by Katherine O. Rizzo (first published in the November 2023 Equiery)

In 1936, President Franklin D. Roosevelt created the Patuxent Wildlife Research Refuge by Executive Order to support wildlife research. The refuge originally covered about 2,000 acres but has since grown to over 12,800 acres across Anne Arundel and Prince George’s counties. Much of the property was once a military base.

The U.S. Fish and Wildlife Service manages the refuge, and the U.S. Geological Survey manages the Patuxent Wildlife Research Center in Laurel. According to Fish & Wildlife, it is the only National Wildlife Refuge in the country that was established specifically to support wildlife research. The Service explains that the refuge “is the largest block of un-fragmented forest between Washington, D.C. and Baltimore, and has been called the ‘green lungs’ of the region.” It is a separate operation from the Jug Bay Wetlands Sanctuary on the tidal portions of the Patuxent River, which is managed by Anne Arundel County; and from the 2,000 acres of the Patuxent River State Park in Prince George’s County, which is managed by the Maryland-National Capital Park and Planning Commission.

The Refuge is open from 8 am to 4 pm every day except for federal holidays and the occasional scheduled hunting days. There is ample trailer parking as well as permanent restrooms and a visitor information station. In addition to riding, hiking and fishing, the refuge has ranger-led programs and is a favorite spot for birders and photographers.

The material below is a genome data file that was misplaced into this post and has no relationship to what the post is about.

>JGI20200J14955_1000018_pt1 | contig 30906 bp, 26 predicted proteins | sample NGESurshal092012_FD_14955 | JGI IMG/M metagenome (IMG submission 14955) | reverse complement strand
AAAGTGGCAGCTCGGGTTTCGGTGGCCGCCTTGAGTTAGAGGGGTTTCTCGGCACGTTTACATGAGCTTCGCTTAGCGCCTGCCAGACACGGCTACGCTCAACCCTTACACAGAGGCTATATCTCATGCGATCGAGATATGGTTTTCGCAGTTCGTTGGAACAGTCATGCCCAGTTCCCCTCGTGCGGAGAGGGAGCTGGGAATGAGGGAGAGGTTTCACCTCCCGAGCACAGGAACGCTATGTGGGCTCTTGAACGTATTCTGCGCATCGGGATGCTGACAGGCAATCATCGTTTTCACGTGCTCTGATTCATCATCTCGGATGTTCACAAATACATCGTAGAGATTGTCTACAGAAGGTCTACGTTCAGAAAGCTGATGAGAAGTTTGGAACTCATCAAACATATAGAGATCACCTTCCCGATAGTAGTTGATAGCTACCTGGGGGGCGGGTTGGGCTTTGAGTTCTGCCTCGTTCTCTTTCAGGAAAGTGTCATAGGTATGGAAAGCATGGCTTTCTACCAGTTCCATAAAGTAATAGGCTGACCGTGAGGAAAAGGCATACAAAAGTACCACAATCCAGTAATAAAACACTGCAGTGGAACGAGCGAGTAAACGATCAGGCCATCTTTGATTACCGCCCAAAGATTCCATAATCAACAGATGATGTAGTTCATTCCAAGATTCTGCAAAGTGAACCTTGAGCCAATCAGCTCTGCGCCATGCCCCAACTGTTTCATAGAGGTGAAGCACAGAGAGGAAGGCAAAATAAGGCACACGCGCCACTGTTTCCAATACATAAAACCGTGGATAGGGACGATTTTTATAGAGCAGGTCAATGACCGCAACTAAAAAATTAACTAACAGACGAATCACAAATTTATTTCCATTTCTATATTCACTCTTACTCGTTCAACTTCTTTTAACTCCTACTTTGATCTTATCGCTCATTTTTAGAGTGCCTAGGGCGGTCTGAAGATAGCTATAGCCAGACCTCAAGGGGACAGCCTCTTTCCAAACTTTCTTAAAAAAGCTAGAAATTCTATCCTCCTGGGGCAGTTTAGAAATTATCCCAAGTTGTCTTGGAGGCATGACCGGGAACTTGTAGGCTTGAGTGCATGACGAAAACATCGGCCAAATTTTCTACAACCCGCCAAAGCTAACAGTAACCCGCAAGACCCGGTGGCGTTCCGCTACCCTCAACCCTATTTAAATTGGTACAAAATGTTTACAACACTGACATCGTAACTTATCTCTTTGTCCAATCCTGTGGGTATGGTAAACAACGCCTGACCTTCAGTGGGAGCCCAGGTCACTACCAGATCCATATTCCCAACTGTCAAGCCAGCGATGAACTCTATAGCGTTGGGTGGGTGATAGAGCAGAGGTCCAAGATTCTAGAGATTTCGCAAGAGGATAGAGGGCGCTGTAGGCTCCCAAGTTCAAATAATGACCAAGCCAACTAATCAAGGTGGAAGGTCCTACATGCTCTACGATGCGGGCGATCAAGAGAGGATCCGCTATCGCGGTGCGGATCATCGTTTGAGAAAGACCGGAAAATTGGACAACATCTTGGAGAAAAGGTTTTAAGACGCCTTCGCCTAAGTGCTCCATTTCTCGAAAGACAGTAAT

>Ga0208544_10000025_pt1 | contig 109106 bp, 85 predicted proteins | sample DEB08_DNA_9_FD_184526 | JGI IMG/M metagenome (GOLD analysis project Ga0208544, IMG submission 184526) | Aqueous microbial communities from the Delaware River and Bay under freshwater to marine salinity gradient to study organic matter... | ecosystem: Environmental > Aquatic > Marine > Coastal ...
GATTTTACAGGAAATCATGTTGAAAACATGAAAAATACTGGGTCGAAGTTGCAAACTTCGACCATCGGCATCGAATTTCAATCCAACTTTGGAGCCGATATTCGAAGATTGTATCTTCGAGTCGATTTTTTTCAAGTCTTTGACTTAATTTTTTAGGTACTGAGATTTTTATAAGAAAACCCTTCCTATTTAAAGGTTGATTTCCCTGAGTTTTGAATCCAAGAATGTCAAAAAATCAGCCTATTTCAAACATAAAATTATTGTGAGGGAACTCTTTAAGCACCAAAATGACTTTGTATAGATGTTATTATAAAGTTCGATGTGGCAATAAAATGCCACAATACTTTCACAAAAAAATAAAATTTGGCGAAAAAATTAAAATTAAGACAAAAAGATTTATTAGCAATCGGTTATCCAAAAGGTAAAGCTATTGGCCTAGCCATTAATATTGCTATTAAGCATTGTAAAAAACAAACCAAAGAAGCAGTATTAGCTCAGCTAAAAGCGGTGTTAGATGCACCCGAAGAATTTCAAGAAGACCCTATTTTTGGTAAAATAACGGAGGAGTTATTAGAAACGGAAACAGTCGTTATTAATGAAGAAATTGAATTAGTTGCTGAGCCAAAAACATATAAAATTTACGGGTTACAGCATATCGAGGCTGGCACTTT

The North Tract holds around 25 miles of multi-use trails and tends to be less crowded than the South Tract, which is also known as the Dan Ashe Division. Horseback riding is only allowed in the North Tract. The trails on the North Tract are mainly wide gravel roads. There are many smaller trails, but horseback riders must pay attention to trail signs as some of these smaller trails are open to foot traffic only.

The refuge is home to many deep-forest songbirds such as the Scarlet Tanager and the Vireo, which hide from predators, within the largest area of unbroken tree cover between Washington, D.C., and Baltimore. Trail users should also keep an eye out for Bald Eagles, American Beavers, and the Spotted Salamander.

One note of caution – the trail guide, which is available on The Equiery website, asks visitors to “stay on marked trails for your safety and the safety of Patuxent’s wildlife. As a former military training site, unexploded ordnance (UXO) are still present in the area.” The U.S. Fish & Wildlife Service also warns that “due to active nearby gun ranges and the risk of unexploded ordnance, visitors must stay on roads and trails.”

The main entrance to the visitor center is at 10901 Scarlet Tanager Loop, Laurel, MD 20708-4036. Contact the visitor center at 301-497-5772 for trailer parking information. Always confirm that the park is open before planning a visit.